An air quality monitoring station behind the skate park at Devonshire Green

“For example, if people don’t have access to reliable high-speed internet, it may not be possible to work from home. That could be one problem with a pretty obvious solution.”

He also said that better transport links would help to get people out of their cars.

The Telegraph reported last week that other research released on Clean Air Day (June 17) showed that two-thirds of schools in the Sheffield postcode area have air pollution above World Health Organisation safety levels.

The city council has announced plans for a Clean Air Zone in the city centre inside the inner ring road, charging lorries and taxis £10 to enter.

A spokeswoman for the authority said: “The council is still taking a lot of positive action to improve air quality, including undertaking the Connecting Sheffield programme, active travel and anti-idling campaigns outside of schools and maintaining the AirAware campaign.”

University students Nurul Noor Amali, left, and Fuqing Tian

People we spoke to who live and work in Devonshire Green – before we received the council’s response – were surprised by the Ricardo findings.

A shop worker at Within Reason said: “I’d say I was surprised. It’s interesting and slightly concerning.” She thought that the traffic diversions in the area might have an effect.

At the Green Room bar, manager Kieran McKenna commented: “You’d imagine it should be lower with the pedestrianisation down the road (on Division Street). It’s quite surprising, actually. I’d not thought it would be different.

"It’s been quieter than usual, mostly because of table service. People find it less enjoyable and most of it’s foot traffic. A lot of people are leaving earlier to get a bus or tram.”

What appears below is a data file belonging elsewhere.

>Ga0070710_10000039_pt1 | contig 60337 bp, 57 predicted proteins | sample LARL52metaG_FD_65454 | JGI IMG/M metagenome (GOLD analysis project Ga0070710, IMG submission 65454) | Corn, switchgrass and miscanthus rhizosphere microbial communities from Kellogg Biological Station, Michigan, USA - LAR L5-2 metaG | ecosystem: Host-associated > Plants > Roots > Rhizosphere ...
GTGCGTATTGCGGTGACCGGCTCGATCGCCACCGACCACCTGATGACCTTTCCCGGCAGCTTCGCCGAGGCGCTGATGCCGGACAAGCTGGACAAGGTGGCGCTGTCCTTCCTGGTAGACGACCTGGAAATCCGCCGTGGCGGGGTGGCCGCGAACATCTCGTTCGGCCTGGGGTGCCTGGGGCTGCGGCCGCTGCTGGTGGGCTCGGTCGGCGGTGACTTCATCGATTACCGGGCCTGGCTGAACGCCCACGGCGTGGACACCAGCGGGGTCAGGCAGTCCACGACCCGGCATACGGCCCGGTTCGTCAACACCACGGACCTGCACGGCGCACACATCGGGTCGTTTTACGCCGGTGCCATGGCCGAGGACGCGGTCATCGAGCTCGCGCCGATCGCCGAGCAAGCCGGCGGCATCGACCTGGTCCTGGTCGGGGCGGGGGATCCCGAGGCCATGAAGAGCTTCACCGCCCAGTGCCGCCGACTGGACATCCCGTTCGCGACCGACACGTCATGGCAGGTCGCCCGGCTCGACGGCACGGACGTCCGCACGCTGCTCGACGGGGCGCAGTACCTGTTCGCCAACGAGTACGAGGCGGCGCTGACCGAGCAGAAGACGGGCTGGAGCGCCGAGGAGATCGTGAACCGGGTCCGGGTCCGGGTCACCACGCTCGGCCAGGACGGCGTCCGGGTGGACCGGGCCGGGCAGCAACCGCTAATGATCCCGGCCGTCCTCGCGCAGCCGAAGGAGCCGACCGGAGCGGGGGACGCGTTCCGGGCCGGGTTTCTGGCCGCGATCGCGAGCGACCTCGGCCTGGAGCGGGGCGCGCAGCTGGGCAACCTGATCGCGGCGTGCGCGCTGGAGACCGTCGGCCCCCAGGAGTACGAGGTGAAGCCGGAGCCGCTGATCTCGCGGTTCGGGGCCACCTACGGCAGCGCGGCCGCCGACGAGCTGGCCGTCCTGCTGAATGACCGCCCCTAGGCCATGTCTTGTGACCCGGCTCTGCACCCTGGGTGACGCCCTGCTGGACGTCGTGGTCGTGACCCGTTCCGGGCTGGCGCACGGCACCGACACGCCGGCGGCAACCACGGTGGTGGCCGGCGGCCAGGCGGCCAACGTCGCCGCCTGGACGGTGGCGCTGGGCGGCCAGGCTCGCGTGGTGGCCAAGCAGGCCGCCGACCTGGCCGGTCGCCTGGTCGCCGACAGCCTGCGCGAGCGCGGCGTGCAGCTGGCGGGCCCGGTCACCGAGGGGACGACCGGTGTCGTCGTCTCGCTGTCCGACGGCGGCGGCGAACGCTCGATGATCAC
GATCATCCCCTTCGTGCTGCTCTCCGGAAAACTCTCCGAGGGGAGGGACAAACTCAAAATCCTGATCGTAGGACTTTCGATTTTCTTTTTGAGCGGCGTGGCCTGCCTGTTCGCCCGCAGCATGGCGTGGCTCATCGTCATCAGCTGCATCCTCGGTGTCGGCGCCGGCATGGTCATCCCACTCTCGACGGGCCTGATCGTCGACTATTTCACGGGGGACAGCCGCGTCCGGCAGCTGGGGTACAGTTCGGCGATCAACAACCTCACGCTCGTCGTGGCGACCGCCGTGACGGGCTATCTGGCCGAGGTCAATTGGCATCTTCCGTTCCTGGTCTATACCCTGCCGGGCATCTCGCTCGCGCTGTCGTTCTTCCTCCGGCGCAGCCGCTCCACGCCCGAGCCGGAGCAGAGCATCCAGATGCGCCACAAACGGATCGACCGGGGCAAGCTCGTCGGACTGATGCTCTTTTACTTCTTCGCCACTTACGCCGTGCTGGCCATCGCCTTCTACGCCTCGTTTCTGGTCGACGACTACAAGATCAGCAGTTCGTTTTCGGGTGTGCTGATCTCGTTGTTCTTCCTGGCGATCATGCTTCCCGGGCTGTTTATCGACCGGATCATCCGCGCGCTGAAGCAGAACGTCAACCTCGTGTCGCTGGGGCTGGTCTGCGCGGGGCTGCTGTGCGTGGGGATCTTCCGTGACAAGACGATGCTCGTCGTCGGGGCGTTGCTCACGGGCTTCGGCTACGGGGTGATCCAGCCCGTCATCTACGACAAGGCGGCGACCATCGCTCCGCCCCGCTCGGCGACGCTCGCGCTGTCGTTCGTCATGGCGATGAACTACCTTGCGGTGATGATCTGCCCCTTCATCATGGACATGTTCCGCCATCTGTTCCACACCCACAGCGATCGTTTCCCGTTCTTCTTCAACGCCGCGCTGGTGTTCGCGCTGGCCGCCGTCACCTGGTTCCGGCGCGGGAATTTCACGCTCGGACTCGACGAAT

Tattooist Nathan Copeland agreed and thought there was more of a problem in cities like Manchester.

University of Sheffield aerospace engineering students Sara Lai and Jane Malallane were studying while enjoying the sun on the green.

Sara said: “I’m surprised. In parts of the world, pollution has gone down. In Italy pollution went down during the first lockdown.”

Jane added: “Some people did predict that after lockdown pollution would go up again. I’m surprised but not that much.”

Final-year urban planning students Nurul Noor Amali and Fuqing Tian, who had finally sat in a lecture hall after a horrible academic year, even wondered if the equipment was giving accurate readings.

Fuqing, who lives on West Street, said that people were more likely to use cars than public transport at the moment to keep themselves isolated.

She said she had also noticed more people in the area, like herself, ordering online and getting food and other goods delivered to them than before the pandemic.

The Green Room bar on Devonshire Green
Traffic on Fitzwilliam Street near Devonshire Green
Cars parked at Devonshire Green